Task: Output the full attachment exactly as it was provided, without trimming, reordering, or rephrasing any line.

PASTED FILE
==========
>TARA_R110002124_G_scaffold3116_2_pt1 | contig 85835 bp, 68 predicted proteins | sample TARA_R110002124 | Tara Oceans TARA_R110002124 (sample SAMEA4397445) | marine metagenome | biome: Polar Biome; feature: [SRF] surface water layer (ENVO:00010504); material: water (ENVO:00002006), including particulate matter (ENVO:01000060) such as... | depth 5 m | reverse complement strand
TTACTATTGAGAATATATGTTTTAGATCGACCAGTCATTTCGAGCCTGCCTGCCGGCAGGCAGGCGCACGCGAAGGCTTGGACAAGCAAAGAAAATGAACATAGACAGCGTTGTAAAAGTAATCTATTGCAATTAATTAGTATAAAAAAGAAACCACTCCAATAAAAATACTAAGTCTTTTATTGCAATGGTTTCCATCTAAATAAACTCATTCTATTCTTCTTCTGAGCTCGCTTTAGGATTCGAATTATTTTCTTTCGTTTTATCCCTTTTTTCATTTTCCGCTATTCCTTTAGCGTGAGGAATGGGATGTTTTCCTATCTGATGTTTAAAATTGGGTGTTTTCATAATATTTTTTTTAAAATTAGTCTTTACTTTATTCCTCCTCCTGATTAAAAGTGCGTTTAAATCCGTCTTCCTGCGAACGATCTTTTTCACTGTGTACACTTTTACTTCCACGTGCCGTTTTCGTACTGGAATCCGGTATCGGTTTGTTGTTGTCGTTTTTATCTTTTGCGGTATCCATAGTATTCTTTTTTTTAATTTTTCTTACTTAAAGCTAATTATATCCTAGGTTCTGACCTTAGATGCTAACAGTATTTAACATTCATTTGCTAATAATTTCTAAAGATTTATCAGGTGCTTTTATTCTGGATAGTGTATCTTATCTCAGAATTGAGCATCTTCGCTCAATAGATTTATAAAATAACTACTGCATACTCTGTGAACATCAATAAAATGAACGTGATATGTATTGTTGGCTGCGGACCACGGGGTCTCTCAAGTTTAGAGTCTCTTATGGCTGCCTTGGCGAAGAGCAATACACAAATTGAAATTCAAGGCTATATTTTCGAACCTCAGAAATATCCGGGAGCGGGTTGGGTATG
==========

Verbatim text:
>TARA_R110002124_G_scaffold3116_2_pt1 | contig 85835 bp, 68 predicted proteins | sample TARA_R110002124 | Tara Oceans TARA_R110002124 (sample SAMEA4397445) | marine metagenome | biome: Polar Biome; feature: [SRF] surface water layer (ENVO:00010504); material: water (ENVO:00002006), including particulate matter (ENVO:01000060) such as... | depth 5 m | reverse complement strand
TTACTATTGAGAATATATGTTTTAGATCGACCAGTCATTTCGAGCCTGCCTGCCGGCAGGCAGGCGCACGCGAAGGCTTGGACAAGCAAAGAAAATGAACATAGACAGCGTTGTAAAAGTAATCTATTGCAATTAATTAGTATAAAAAAGAAACCACTCCAATAAAAATACTAAGTCTTTTATTGCAATGGTTTCCATCTAAATAAACTCATTCTATTCTTCTTCTGAGCTCGCTTTAGGATTCGAATTATTTTCTTTCGTTTTATCCCTTTTTTCATTTTCCGCTATTCCTTTAGCGTGAGGAATGGGATGTTTTCCTATCTGATGTTTAAAATTGGGTGTTTTCATAATATTTTTTTTAAAATTAGTCTTTACTTTATTCCTCCTCCTGATTAAAAGTGCGTTTAAATCCGTCTTCCTGCGAACGATCTTTTTCACTGTGTACACTTTTACTTCCACGTGCCGTTTTCGTACTGGAATCCGGTATCGGTTTGTTGTTGTCGTTTTTATCTTTTGCGGTATCCATAGTATTCTTTTTTTTAATTTTTCTTACTTAAAGCTAATTATATCCTAGGTTCTGACCTTAGATGCTAACAGTATTTAACATTCATTTGCTAATAATTTCTAAAGATTTATCAGGTGCTTTTATTCTGGATAGTGTATCTTATCTCAGAATTGAGCATCTTCGCTCAATAGATTTATAAAATAACTACTGCATACTCTGTGAACATCAATAAAATGAACGTGATATGTATTGTTGGCTGCGGACCACGGGGTCTCTCAAGTTTAGAGTCTCTTATGGCTGCCTTGGCGAAGAGCAATACACAAATTGAAATTCAAGGCTATATTTTCGAACCTCAGAAATATCCGGGAGCGGGTTGGGTATG